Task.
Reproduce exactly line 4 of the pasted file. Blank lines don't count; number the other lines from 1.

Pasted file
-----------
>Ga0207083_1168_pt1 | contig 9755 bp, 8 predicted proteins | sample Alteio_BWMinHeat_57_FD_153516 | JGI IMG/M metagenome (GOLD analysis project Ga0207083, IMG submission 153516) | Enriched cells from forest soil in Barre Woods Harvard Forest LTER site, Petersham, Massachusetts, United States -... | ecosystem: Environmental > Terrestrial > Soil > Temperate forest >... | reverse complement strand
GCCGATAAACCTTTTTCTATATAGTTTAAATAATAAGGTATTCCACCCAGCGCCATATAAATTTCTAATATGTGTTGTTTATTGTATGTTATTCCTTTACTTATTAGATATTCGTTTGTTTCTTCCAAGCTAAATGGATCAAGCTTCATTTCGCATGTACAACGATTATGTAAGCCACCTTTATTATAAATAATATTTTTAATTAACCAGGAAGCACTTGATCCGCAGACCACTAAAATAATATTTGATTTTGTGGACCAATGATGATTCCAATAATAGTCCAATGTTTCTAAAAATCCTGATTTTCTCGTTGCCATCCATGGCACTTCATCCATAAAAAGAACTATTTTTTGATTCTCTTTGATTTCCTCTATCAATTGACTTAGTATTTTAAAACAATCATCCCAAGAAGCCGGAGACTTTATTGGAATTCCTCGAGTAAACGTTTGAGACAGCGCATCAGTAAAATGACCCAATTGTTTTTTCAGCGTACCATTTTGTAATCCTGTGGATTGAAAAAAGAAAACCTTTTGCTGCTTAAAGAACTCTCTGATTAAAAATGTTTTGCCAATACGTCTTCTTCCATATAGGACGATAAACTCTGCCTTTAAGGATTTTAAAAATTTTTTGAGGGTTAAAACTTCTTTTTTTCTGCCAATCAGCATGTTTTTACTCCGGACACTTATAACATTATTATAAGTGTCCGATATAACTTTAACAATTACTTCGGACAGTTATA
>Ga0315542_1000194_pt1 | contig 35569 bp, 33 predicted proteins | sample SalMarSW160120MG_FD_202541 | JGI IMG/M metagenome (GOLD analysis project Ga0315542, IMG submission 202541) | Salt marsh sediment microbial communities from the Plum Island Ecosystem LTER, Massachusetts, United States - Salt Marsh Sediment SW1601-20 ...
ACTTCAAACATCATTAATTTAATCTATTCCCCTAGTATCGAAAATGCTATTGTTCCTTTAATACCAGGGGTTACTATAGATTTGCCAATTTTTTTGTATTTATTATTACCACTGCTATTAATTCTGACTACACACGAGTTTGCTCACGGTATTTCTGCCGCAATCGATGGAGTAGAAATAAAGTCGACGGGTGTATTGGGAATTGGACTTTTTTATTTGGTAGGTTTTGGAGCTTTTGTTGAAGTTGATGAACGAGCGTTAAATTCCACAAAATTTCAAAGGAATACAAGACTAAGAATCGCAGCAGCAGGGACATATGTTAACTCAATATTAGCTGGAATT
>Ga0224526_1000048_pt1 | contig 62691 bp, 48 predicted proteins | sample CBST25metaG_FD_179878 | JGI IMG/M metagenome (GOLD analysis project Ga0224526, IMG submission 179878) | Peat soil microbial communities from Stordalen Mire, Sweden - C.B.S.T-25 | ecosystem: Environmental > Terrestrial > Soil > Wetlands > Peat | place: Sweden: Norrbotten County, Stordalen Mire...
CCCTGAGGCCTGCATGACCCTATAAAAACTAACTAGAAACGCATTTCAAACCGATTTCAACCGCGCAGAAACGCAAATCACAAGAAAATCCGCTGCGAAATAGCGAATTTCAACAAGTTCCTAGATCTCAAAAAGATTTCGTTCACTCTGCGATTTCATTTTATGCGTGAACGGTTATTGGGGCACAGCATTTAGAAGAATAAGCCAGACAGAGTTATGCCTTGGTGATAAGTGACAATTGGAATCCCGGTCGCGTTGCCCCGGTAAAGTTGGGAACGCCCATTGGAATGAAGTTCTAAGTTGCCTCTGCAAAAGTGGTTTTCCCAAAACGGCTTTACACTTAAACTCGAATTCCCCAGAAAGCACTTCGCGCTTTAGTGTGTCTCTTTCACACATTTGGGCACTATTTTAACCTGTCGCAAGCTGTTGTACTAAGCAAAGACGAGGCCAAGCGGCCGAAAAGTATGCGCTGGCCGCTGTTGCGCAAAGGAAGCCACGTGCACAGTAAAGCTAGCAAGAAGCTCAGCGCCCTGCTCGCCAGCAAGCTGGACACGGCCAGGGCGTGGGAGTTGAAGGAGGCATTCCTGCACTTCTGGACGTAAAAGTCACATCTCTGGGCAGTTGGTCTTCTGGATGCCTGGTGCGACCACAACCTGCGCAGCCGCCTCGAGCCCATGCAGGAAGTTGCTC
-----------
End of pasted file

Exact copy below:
ACTTCAAACATCATTAATTTAATCTATTCCCCTAGTATCGAAAATGCTATTGTTCCTTTAATACCAGGGGTTACTATAGATTTGCCAATTTTTTTGTATTTATTATTACCACTGCTATTAATTCTGACTACACACGAGTTTGCTCACGGTATTTCTGCCGCAATCGATGGAGTAGAAATAAAGTCGACGGGTGTATTGGGAATTGGACTTTTTTATTTGGTAGGTTTTGGAGCTTTTGTTGAAGTTGATGAACGAGCGTTAAATTCCACAAAATTTCAAAGGAATACAAGACTAAGAATCGCAGCAGCAGGGACATATGTTAACTCAATATTAGCTGGAATT